September 2016, Shana Tovah

Dear friends,

We find ourselves now at the end of the month of Elul, the month where according to our tradition God is in the field, readily accessible to all. It is indeed interesting that the metaphor used for God’s palpable presence during this time, is the imagery of nature. To me such a concept highly resonates. Having spent the last week camping in the Otways, literally under Koalas, I can attest that the experience of being in close proximity to nature, is truly a spiritually uplifting one.

And this idea is highly relevant to Rosh Hashana, for on Rosh Hashana we proclaim that this day commemorates the beginning of creation which of course included plants, animals, and all of nature. It is, therefore, not surprising that through our immersion in nature, we become more spiritually attuned to the presence of God.

But there is something more profound about Rosh Hashana beyond our place in nature. Though I firmly believe that we disconnect from nature at our peril, I don’t think this is the whole story. For the state of nature is inherently amoral. We do not pass judgement on a lion for butchering its prey, or carnivorous plants for being deceptively deadly. They are inbuilt instincts propelled by evolution to ensure their survival. The animals or plants are, therefore, locked in to their natures and have no choice but to act accordingly.

Not so the human being. A human being is the only creature in nature which has choices.  On the basic biological level these choices are the reason humans have been able to colonise even the most remote parts of our planet. Consider this: a lion is the king of the jungle with all these extraordinary features that alongside it, humans seem puny indeed. Despite this, were you to transfer this lion to the North Pole, there is little doubt that it will perish immediately. Why? Because a lion is locked into its state of nature, both internal and external. For a lion to succeed it, amongst other things, has to have the right climate in which to operate.

A human being though, with the help of the most sophisticated piece of hardware found anywhere in nature – the human brain – can easily adapt to its environment and succeed even in the harshest climate. In the opening words of the great Jacob Bronowski in his masterpiece The Ascent of Man, ‘Man is a singular creature. He has a set of gifts which make him unique among the animals: so that, unlike them, he is not a figure in the landscape — he is a shaper of the landscape.’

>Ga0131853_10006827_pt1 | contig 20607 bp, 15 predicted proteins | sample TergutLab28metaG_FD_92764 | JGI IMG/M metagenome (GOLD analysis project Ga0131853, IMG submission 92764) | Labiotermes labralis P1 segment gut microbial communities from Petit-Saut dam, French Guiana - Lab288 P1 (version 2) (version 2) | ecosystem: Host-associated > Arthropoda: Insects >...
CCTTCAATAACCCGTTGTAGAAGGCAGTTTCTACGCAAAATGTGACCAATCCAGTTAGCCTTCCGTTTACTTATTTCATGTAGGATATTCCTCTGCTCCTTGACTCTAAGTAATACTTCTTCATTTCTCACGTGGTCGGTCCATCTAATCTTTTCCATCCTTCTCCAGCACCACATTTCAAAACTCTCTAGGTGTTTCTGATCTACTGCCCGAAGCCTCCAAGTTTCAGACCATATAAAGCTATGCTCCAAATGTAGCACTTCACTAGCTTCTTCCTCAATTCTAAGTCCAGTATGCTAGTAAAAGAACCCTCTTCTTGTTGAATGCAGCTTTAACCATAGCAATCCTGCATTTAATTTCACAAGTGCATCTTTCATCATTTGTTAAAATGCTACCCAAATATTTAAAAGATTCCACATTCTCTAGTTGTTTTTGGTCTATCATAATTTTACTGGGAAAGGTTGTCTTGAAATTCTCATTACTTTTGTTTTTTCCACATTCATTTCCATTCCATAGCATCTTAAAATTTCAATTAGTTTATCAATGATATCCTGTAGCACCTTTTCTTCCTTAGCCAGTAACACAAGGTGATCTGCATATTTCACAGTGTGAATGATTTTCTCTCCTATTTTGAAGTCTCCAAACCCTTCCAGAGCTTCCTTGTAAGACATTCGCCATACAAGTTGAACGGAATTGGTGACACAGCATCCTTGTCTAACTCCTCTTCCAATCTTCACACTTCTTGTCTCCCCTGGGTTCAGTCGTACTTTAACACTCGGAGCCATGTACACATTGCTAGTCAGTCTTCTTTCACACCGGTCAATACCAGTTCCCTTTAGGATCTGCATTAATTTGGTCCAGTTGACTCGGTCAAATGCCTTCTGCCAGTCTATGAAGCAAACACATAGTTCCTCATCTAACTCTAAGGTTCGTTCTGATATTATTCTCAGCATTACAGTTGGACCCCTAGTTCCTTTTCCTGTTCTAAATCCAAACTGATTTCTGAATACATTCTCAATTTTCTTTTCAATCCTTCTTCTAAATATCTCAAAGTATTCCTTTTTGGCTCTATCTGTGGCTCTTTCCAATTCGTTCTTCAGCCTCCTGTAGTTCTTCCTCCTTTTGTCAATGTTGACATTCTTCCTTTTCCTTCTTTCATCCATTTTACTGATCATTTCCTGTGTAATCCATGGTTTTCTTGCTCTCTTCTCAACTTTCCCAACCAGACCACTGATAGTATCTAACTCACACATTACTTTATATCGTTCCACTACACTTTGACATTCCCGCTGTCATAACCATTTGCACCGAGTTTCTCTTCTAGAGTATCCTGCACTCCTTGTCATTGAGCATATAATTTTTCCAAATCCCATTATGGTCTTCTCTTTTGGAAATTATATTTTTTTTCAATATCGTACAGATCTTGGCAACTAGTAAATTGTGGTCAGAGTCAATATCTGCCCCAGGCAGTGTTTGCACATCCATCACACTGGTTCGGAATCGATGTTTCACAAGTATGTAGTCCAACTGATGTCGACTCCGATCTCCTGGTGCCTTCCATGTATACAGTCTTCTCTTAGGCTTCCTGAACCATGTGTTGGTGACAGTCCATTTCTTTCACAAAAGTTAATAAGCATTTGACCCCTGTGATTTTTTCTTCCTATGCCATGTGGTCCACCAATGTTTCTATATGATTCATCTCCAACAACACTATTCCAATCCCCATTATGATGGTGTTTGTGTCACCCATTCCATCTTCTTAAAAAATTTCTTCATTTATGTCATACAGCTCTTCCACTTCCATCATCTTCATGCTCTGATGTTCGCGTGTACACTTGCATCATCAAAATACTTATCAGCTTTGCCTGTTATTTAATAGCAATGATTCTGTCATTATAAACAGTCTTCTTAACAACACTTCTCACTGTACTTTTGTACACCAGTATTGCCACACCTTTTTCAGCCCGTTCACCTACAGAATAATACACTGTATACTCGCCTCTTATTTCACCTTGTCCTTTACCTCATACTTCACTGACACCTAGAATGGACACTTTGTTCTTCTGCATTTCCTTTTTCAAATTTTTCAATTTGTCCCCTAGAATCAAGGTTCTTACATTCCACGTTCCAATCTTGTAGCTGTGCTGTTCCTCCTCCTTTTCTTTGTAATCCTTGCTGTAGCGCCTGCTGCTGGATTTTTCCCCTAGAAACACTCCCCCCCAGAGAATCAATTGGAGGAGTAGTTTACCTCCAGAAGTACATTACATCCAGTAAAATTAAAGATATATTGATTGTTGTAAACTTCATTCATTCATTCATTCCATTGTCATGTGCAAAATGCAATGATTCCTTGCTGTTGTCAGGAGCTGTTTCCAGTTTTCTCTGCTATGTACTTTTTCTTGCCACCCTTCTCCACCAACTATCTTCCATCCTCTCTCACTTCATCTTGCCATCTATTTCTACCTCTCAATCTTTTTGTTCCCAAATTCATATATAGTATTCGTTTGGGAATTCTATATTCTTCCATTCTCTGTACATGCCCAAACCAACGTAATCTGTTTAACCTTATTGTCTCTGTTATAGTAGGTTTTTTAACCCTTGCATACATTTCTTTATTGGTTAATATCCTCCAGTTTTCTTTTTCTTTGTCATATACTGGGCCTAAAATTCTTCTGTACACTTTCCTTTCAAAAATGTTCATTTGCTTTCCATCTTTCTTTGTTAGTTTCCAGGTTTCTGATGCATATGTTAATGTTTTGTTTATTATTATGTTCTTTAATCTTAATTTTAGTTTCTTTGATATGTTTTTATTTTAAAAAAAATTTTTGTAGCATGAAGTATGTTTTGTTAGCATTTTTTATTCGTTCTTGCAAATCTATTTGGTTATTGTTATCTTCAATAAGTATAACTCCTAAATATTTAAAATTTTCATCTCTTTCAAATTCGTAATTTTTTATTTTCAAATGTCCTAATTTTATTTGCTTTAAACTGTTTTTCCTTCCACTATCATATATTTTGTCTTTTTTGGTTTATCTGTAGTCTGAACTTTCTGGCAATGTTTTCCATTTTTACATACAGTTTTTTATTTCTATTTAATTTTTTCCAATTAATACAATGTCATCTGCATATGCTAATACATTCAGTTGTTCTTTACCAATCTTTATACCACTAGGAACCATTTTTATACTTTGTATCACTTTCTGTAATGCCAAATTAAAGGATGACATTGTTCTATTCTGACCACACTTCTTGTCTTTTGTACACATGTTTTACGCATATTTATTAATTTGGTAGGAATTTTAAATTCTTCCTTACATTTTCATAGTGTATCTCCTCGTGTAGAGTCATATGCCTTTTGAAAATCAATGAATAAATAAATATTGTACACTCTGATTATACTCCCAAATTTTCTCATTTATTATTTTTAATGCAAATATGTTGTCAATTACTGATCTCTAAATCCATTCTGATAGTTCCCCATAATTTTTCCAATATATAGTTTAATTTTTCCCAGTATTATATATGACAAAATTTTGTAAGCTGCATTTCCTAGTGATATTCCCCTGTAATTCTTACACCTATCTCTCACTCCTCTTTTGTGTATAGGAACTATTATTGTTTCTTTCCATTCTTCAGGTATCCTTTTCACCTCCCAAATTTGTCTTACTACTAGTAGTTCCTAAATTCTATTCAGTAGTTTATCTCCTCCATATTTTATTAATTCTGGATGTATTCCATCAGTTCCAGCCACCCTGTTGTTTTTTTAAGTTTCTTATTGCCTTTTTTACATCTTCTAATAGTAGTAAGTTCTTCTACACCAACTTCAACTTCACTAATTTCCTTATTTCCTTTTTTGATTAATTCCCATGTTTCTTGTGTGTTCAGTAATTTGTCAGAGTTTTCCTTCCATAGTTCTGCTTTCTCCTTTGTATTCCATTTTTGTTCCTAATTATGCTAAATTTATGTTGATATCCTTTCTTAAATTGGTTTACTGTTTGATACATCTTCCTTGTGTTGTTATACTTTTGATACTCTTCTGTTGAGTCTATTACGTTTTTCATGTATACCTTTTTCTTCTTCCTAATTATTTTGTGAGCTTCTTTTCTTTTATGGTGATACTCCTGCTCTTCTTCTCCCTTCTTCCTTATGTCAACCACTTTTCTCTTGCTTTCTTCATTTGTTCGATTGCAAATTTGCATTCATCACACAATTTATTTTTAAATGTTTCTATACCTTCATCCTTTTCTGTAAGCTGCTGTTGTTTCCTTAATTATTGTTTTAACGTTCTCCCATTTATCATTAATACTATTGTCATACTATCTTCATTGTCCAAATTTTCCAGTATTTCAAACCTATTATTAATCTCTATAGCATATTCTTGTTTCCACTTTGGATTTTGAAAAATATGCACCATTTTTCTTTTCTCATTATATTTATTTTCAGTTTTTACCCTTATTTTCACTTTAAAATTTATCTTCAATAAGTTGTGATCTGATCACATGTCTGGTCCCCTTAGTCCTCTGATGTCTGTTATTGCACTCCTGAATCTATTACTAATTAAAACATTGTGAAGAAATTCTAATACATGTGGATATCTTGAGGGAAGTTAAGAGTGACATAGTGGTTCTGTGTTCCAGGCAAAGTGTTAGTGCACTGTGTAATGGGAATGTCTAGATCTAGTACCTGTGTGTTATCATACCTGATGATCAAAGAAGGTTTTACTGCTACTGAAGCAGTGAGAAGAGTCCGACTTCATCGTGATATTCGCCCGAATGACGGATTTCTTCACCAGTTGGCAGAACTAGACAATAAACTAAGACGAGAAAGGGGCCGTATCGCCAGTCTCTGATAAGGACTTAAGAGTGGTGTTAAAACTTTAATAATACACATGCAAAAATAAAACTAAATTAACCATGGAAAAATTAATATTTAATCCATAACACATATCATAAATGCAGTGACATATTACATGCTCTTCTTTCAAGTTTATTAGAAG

The uniquely positive ability to choose is seen even better when viewed with regard to morality. After all, the ability to colonise every corner of the globe puts humans in the uncomfortable company of rats and cockroaches. With regard to morality however, humans stand entirely apart from the rest of creation. Human beings are the only creatures able to overcome their natural destructive tendencies and who are therefore held to account for the bad choices made.

No matter how intelligent an animal may be deemed, it has never been proposed that any animal at any point in time behaved immorally. Despite the retributive language sometimes used with regard to shark culling for instance, nobody actually thinks that the sharks are doing anything other than what they are programmed to do. Punishment as such is, therefore, entirely irrelevant.

On the other hand, every mature human being (minus seriously chemically unbalanced ones) is capable of morality and therefore subject to its laws.

This is what Rosh Hashana is all about: the celebration of the spiritual uniqueness of the human being as well as a time to reflect on the incredible responsibility this entails. Though we are absolutely a part of nature, we are also knowers of good and bad, who have the ability to choose our own destiny – for good and for bad.
May God grant us all the serenity to accept the things we cannot change, the moral courage to change the things we can, and the wisdom to know the difference.

Shana Tova Umetuka – A happy sweet new year to all!

Rabbi Shneur